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From WSJ...

Mr. Jindal wants to create America's largest school voucher program, broadest parental choice system, and toughest teacher accountability regime...

...Louisiana is already one of 12 states (including Washington, D.C.) that offer school vouchers, but its program benefits fewer than 2,000 students in New Orleans. Governor Jindal would extend eligibility to any low-income student whose school gets a C, D or F grade from state administrators. That's almost 400,000 students—a bit more than half the statewide population—who could escape failing schools for private or virtual schools, career-based programs or institutions of higher education...

...Funding...would come from what the state already spends on public education per capita. So every student leaving a failing school would take about $8,500 (on average) with him, hitting the bureaucracy where it hurts. This is called competition, that crucial quality missing where monopolies reign....

...Post-Katrina New Orleans is already the nation's leading charter-school zone, with 80% of city students enrolled, academic performance improving dramatically, and plans to go all-charter by 2013.To spread the model statewide, the Governor would create new regional boards for authorizing charters and offer fast-track authorization to high-performing operators such as KIPP. He'd also give charters the same access to public facilities as traditional public schools.

As for tenure, Mr. Jindal would grant it only to teachers who are rated "highly effective" five years in a row, meaning the top 10% of performers. And tenure wouldn't equal lifetime protection: A tenured teacher who rates in the bottom 10% ("ineffective") in any year would return to probationary status. Ineffective teachers would receive no pay raise. Louisiana would also ban the "last in, first out" practice under which younger teachers are dismissed first, regardless of performance.

No points for guessing where the teachers unions stand on all this. The real problem is that "the revenue base is inadequate," says Steve Monaghan of the Louisiana Federation of Teachers—though spending doesn't correlate with academic improvement, and in any case Mr. Jindal has increased education spending by 10% since 2008.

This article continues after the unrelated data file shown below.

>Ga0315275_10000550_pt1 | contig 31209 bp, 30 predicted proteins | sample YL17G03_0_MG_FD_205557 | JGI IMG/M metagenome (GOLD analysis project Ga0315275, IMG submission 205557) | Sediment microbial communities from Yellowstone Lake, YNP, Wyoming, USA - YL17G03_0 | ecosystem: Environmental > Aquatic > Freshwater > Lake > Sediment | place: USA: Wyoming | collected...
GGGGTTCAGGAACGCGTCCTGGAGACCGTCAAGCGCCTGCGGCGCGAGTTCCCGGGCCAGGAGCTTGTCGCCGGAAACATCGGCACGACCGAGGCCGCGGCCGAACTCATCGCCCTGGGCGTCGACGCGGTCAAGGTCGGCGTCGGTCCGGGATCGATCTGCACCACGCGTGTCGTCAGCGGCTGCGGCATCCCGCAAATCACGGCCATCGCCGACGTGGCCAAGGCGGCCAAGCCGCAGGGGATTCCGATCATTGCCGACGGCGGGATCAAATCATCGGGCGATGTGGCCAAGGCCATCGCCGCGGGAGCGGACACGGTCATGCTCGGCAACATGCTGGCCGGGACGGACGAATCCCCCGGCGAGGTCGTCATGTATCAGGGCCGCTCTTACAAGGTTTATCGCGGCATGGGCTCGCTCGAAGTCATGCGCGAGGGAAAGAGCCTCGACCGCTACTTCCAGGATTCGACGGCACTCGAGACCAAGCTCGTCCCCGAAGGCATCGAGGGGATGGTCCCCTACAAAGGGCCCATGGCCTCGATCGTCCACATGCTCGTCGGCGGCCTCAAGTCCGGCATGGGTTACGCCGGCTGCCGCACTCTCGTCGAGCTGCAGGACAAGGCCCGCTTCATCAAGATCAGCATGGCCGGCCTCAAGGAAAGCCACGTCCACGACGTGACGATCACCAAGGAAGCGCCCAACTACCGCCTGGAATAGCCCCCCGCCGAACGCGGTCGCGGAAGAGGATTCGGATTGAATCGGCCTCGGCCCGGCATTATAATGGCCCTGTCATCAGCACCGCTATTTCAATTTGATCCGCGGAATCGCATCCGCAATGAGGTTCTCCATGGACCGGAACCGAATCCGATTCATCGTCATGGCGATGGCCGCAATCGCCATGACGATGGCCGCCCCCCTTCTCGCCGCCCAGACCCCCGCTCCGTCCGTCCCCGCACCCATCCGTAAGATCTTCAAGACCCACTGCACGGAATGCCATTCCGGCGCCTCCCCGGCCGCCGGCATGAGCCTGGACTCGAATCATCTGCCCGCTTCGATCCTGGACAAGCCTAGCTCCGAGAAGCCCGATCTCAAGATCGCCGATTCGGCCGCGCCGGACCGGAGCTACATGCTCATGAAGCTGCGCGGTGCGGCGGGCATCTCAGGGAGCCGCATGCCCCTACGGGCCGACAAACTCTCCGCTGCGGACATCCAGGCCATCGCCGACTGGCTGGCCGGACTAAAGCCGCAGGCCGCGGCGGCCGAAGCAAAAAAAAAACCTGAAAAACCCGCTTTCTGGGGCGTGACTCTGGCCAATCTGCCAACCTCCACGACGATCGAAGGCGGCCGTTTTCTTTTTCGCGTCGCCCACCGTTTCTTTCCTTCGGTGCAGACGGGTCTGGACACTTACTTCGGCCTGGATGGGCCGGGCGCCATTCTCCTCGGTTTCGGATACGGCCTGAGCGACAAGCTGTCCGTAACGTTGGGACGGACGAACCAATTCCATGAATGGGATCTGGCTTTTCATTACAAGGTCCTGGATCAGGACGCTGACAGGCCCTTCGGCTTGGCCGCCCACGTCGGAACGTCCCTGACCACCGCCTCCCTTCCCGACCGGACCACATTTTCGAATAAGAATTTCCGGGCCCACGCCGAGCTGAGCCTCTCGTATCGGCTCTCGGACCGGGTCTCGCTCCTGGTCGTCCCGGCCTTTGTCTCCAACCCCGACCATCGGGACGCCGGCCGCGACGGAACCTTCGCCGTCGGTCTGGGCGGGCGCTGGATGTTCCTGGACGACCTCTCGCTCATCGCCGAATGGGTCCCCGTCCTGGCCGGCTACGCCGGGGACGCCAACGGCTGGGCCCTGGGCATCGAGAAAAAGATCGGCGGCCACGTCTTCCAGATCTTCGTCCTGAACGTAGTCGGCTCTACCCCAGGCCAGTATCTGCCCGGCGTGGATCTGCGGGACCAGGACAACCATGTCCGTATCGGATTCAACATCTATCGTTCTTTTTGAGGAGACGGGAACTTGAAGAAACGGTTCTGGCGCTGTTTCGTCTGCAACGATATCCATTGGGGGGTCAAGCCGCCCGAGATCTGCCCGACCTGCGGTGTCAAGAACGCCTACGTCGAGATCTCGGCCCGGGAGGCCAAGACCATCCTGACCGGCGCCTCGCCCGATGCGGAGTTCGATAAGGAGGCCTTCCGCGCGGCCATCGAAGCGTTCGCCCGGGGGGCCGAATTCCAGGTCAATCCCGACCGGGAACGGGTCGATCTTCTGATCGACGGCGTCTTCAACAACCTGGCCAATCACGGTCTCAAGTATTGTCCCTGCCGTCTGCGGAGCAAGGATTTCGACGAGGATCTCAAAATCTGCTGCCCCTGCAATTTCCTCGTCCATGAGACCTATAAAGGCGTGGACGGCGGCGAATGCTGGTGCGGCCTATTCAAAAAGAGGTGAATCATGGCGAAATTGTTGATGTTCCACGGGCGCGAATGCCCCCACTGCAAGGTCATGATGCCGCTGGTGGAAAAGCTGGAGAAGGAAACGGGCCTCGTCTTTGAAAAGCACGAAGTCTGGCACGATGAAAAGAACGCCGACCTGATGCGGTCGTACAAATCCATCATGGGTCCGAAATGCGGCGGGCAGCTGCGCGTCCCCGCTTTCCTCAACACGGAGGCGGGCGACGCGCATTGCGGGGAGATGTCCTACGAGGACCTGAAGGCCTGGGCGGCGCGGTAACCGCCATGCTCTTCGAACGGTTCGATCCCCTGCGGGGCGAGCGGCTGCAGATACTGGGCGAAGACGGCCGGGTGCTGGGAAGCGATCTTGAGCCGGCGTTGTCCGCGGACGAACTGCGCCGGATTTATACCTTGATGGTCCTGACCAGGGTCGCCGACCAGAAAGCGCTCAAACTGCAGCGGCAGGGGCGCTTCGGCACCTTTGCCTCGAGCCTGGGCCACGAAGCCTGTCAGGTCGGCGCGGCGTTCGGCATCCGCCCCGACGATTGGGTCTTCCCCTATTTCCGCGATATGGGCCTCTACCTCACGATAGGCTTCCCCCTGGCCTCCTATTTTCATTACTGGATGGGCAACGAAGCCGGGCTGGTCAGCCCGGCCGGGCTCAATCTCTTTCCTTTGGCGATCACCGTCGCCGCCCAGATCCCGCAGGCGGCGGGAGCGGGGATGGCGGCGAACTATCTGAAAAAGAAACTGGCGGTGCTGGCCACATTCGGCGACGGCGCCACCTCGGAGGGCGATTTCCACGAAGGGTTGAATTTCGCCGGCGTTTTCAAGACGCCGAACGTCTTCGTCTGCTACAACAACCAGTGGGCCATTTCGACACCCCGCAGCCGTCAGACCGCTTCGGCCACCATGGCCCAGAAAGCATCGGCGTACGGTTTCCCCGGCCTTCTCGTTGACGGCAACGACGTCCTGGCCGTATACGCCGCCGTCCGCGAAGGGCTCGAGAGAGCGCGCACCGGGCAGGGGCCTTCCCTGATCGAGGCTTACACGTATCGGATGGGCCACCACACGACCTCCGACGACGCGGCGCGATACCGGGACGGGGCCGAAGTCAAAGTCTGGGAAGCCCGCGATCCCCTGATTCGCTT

At least Mr. Monaghan is guilty only of ignoring evidence. Louisiana Association of Educators leader Michael Walker Jones took to insulting Bayou State parents: "If I'm a parent in poverty I have no clue because I'm trying to struggle and live day to day," said Mr. Jones of parental choice. How's that for faith in self-government?

Louisiana used to be one of America's most ill-governed states, but Mr. Jindal pushed major economic and ethics reforms in his first term and is now starting his second with his education moon shot. It would be one giant leap for Louisiana students.

Great for kids, good for good teachers, bad for bad teachers and unions. New Orleans seems to be working well, it will be fascinating to see this ramp up state wide. If that works, look out.

I have been a proponent of major changes in tenure. My idea was "five-ure" (pun, not stupid)...if you meet some qualification, we can get a 5 year contract, but not lifetime guarantee. Must qualify every 5 years. If it exists, it must be merit based and not permanent. I could live with his idea too.

Congrats kids of Louisiana, hope it passes!
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